For the entirety of the 2012 presidential election, Mitt Romney has been characterized by flip-flopping on issues like abortion, stem-cell research, gay marriage, climate change, the so-called Taxpayer Protection pledge, and of course, health care reform. During last week’s debate, Romney took his willingness to say whatever it takes to be elected a step further by consistently playing both sides of the fence.
Either way, the media seems to have let him off scot-free and his unrealistic desire to want his cake and have it too needs to be addressed.
The most obvious example of Mitt Romney’s alternate universe, in which leaders don’t have to make hard decisions, is with health care. Romney says that in his plan, and that word is used lightly, the provision stating that insurance companies cannot deny coverage based on pre-existing conditions would remain, but the individual mandate would be history.
There’s a slight problem with that. The individual mandate is the linchpin of the Affordable Care Act. Without it, the popular parts of the law, like letting people under the age of twenty-six stay on their parents plan, which Romney also expressed support for, cannot exist. Without the individual mandate, the pool of people with coverage is deprived of roughly 40 million people. Without this increase of the pool, costs would not decrease and subsequently, the other provisions would crumble without it. Not-so ironically, in March 2006, Romney even called the individual mandate “essential” to his Massachusetts law.
Romney also leaves voters curious as to whether or not he would preserve provisions of the law like eliminating the cap that limits how much money will be spent on during a person’s lifetime or the stipulation that eighty-five percent of the cost for a person’s coverage has to go toward direct care.
Romney also boasted that his law in Massachusetts had broad, bipartisan support, while Obama’s did not. This is more of a reflection on the obstructionist Republican party, but more importantly, it is another example of Romney wanting to have his cake and eat it too: his hollow pledge to work across the aisle with Democrats would go straight out the door if he fulfills his primary campaign promise of repealing “Obamacare” on the first day.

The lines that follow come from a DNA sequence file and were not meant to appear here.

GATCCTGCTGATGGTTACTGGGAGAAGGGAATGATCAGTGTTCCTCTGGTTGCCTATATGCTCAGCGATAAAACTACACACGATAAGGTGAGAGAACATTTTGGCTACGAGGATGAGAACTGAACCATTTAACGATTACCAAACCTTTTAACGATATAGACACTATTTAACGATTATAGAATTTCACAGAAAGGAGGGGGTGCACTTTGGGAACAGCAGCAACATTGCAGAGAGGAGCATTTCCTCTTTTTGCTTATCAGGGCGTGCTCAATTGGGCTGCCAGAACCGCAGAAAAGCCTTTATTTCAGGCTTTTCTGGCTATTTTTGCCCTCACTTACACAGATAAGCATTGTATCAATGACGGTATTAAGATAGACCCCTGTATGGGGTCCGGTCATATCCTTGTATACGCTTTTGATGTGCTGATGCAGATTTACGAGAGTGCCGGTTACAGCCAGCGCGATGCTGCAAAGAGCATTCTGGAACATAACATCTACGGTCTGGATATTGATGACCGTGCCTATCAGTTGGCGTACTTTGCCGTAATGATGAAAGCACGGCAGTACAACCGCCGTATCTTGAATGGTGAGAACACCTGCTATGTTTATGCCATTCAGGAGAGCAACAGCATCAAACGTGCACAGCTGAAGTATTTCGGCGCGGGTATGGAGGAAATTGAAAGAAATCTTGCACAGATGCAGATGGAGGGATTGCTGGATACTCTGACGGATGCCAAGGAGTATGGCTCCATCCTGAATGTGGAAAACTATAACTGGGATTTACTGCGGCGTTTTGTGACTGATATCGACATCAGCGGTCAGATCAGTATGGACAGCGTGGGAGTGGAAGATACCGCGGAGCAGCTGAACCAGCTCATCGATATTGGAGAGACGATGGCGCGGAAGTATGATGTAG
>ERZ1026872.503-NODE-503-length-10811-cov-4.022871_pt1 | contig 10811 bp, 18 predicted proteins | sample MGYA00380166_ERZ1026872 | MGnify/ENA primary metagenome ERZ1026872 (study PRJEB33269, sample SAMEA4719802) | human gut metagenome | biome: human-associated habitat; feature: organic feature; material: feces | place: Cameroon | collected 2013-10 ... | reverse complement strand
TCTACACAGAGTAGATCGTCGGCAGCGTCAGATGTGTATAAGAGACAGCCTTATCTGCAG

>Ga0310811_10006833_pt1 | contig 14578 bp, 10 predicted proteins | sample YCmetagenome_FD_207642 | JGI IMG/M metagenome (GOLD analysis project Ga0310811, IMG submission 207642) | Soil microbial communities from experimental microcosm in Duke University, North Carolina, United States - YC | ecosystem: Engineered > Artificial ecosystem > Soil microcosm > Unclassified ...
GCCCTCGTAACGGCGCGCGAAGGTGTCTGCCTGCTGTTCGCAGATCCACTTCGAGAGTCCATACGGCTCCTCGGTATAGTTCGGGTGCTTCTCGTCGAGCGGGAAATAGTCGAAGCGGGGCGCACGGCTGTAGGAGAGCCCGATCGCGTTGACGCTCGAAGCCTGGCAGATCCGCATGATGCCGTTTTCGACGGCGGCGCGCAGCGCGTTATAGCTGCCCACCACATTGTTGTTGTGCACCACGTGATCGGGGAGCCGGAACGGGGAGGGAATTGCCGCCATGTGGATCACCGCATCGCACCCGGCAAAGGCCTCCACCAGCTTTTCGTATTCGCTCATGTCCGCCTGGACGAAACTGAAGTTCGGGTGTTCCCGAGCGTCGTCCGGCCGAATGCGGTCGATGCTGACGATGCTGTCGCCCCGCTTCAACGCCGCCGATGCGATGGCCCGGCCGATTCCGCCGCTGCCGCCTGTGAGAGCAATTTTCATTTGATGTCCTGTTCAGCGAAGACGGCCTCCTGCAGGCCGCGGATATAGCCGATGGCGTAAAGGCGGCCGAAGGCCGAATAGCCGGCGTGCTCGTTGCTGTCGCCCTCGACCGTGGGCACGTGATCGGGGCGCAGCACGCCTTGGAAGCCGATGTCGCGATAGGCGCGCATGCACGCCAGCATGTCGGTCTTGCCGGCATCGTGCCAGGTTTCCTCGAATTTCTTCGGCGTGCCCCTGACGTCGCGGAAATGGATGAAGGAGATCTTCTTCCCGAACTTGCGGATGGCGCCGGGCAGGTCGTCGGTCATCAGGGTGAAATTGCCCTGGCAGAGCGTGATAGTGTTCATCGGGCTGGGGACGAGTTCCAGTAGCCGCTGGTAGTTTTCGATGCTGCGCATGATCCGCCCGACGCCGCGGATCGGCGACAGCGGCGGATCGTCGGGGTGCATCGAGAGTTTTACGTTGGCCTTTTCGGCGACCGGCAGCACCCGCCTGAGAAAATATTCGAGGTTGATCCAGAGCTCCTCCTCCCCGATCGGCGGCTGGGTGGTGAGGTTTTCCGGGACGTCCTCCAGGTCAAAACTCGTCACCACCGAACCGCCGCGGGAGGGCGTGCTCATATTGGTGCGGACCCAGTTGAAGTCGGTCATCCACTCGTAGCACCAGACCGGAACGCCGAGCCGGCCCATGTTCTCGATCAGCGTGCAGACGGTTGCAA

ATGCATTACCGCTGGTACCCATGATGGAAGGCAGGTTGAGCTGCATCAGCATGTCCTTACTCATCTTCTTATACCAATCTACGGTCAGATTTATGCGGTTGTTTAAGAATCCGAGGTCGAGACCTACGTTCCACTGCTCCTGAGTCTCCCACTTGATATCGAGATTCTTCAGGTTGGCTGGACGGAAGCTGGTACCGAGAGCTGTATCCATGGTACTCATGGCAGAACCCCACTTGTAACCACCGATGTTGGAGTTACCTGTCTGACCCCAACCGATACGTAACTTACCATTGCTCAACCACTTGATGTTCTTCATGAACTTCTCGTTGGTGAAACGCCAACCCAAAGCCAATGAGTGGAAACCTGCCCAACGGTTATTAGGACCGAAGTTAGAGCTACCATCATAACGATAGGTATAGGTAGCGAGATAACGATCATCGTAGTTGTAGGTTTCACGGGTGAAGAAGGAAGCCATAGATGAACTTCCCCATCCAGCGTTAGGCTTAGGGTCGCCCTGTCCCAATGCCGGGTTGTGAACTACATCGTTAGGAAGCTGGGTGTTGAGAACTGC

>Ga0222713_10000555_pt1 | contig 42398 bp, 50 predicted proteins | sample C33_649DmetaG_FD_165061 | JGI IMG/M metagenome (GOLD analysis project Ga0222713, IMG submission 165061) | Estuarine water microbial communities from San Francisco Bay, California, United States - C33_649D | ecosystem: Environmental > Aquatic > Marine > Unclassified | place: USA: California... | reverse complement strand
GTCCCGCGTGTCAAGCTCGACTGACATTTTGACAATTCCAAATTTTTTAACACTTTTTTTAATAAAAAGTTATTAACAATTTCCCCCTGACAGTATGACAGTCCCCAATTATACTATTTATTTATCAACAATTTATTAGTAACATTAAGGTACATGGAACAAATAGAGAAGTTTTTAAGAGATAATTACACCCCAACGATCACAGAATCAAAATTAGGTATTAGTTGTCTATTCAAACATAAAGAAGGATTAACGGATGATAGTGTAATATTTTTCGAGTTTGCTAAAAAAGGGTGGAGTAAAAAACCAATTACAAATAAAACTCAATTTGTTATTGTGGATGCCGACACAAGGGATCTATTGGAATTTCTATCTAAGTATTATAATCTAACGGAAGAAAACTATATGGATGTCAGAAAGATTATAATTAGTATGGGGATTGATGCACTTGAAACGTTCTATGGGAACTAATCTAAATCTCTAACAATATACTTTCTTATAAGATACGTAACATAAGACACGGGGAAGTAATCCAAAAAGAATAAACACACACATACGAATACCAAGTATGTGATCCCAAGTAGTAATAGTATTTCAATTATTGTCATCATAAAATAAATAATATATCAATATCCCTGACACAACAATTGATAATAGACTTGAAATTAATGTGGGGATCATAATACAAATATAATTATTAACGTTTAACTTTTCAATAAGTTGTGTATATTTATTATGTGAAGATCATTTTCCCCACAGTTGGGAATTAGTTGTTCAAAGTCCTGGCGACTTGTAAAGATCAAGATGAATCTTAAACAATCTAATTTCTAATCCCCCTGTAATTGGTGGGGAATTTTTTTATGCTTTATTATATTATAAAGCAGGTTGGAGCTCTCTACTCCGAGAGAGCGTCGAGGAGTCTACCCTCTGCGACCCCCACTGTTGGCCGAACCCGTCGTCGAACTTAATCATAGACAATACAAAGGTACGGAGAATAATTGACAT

Shifting to the economy, where the candidate’s expertise supposedly lies, is another example of him failing to stand his ground. Romney aggressively pushes for job creation, but famously argued against the auto industry bailout, while the president saved one million jobs and made General Motors once again the world’s top automaker.
In terms of the national debt, Romney also wants it both ways. He thinks it would be just great to reduce it, but refuses under any circumstances to raise taxes to do so. But somehow he will raise revenue by closing unspecified loopholes and ending deductions, which he has yet to name. If that is not enough, Romney will still reduce the national debt and increase the military budget by two trillion dollars despite the Pentagon not asking for the increase.
Mitt Romney clearly thinks the American public is too stupid to realize his contradictory pledges and reconcile that someone who is so averse to making tough decisions simply cannot make a good leader or commander-in-chief.
The most troubling of Romney’s contradictions, however, is that despite wanting voters to “Believe in America,” he dismissed last month’s employment numbers, which showed unemployment under eight percent for the first time since Obama’s presidency and a revision of 86,000 extra jobs created in July and August, as a Labor Department fabrication and a result of fewer people actively seeking employment.
The only real risk Romney has taken is audaciously assuming voters will not realize his incompetence and failed logic.
Ross Fogg is an College junior from Fayetteville, Ga.